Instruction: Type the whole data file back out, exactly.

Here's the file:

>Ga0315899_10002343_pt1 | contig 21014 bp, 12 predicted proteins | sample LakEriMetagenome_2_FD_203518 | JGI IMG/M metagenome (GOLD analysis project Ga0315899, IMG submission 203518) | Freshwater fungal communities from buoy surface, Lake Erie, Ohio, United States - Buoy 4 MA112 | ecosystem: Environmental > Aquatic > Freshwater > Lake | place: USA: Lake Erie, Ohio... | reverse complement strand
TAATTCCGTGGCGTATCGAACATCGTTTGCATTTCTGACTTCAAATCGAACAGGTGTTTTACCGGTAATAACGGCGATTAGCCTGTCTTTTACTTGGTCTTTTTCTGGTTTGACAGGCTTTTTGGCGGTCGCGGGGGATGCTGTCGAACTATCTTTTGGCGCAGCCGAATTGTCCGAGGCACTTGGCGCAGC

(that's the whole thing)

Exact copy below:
>Ga0315899_10002343_pt1 | contig 21014 bp, 12 predicted proteins | sample LakEriMetagenome_2_FD_203518 | JGI IMG/M metagenome (GOLD analysis project Ga0315899, IMG submission 203518) | Freshwater fungal communities from buoy surface, Lake Erie, Ohio, United States - Buoy 4 MA112 | ecosystem: Environmental > Aquatic > Freshwater > Lake | place: USA: Lake Erie, Ohio... | reverse complement strand
TAATTCCGTGGCGTATCGAACATCGTTTGCATTTCTGACTTCAAATCGAACAGGTGTTTTACCGGTAATAACGGCGATTAGCCTGTCTTTTACTTGGTCTTTTTCTGGTTTGACAGGCTTTTTGGCGGTCGCGGGGGATGCTGTCGAACTATCTTTTGGCGCAGCCGAATTGTCCGAGGCACTTGGCGCAGC